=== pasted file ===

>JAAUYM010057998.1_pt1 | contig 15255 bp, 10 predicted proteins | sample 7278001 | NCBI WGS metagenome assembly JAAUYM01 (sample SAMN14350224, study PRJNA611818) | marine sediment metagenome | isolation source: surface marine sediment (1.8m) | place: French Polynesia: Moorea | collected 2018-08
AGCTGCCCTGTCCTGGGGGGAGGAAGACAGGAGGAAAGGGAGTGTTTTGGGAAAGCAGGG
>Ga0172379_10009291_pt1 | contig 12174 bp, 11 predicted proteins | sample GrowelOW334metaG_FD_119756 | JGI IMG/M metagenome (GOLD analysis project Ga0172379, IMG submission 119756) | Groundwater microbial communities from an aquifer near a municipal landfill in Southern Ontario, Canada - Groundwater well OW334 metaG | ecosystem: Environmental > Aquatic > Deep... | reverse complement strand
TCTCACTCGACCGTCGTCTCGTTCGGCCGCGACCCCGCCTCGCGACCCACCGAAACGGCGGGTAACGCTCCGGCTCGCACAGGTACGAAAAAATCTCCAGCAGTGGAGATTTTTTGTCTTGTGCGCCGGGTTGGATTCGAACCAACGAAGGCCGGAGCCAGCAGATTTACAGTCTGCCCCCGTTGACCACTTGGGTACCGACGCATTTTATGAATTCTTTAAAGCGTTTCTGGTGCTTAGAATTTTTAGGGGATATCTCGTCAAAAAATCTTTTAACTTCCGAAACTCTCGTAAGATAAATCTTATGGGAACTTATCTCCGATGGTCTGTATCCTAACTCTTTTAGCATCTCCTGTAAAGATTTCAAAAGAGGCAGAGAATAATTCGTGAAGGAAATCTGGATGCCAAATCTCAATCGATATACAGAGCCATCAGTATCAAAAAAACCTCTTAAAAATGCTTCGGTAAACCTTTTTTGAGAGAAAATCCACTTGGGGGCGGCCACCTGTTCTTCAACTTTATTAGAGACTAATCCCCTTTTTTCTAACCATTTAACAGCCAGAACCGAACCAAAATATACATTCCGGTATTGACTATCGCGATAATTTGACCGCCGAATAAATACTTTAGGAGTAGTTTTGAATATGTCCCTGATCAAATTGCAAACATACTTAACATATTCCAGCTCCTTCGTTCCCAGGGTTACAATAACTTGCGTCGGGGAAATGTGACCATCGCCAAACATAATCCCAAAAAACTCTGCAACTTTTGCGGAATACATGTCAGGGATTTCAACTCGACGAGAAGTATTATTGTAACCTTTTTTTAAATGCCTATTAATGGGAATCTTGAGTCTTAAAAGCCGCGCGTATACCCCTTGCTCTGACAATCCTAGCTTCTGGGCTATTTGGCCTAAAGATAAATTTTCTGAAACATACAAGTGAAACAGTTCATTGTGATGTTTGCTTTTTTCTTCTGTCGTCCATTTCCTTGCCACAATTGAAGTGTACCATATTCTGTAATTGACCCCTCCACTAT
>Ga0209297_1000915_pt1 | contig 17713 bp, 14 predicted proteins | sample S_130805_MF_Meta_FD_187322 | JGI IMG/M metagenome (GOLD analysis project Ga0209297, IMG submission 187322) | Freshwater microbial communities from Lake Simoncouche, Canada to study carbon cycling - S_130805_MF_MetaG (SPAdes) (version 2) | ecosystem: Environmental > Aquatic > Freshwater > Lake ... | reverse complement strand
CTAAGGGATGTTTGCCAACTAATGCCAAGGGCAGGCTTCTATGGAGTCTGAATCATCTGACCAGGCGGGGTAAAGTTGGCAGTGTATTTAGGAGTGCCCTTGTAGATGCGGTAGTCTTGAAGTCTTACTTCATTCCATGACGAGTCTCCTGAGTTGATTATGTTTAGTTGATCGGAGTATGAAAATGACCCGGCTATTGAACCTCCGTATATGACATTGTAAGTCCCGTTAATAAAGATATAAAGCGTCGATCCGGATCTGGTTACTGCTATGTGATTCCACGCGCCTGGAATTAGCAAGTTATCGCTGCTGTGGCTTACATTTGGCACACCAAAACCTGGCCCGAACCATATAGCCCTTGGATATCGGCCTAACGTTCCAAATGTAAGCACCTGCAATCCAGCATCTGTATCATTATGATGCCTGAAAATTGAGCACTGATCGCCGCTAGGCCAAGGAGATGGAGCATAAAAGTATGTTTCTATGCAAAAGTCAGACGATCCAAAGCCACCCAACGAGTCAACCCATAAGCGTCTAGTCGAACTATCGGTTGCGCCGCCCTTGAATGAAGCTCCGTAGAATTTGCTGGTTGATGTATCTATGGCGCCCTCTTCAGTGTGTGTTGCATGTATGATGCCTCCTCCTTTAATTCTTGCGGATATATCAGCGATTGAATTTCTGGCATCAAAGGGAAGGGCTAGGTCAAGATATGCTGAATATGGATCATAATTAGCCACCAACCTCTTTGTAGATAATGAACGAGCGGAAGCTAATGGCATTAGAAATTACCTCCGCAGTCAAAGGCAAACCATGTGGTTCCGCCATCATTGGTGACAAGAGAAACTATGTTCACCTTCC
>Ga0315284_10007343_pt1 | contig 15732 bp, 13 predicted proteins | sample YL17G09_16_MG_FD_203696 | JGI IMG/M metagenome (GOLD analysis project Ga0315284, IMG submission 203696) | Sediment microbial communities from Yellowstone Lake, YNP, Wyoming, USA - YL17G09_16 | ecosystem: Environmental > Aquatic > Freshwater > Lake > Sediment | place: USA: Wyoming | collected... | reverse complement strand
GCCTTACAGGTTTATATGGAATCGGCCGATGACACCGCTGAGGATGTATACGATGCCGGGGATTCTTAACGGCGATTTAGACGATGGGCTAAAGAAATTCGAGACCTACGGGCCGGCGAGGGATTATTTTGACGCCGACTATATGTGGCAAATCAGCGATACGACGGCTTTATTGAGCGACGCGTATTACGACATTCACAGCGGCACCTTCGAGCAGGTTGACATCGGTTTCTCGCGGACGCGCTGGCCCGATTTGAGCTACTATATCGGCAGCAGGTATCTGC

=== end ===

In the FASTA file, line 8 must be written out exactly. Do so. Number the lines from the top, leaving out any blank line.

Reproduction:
GCCTTACAGGTTTATATGGAATCGGCCGATGACACCGCTGAGGATGTATACGATGCCGGGGATTCTTAACGGCGATTTAGACGATGGGCTAAAGAAATTCGAGACCTACGGGCCGGCGAGGGATTATTTTGACGCCGACTATATGTGGCAAATCAGCGATACGACGGCTTTATTGAGCGACGCGTATTACGACATTCACAGCGGCACCTTCGAGCAGGTTGACATCGGTTTCTCGCGGACGCGCTGGCCCGATTTGAGCTACTATATCGGCAGCAGGTATCTGC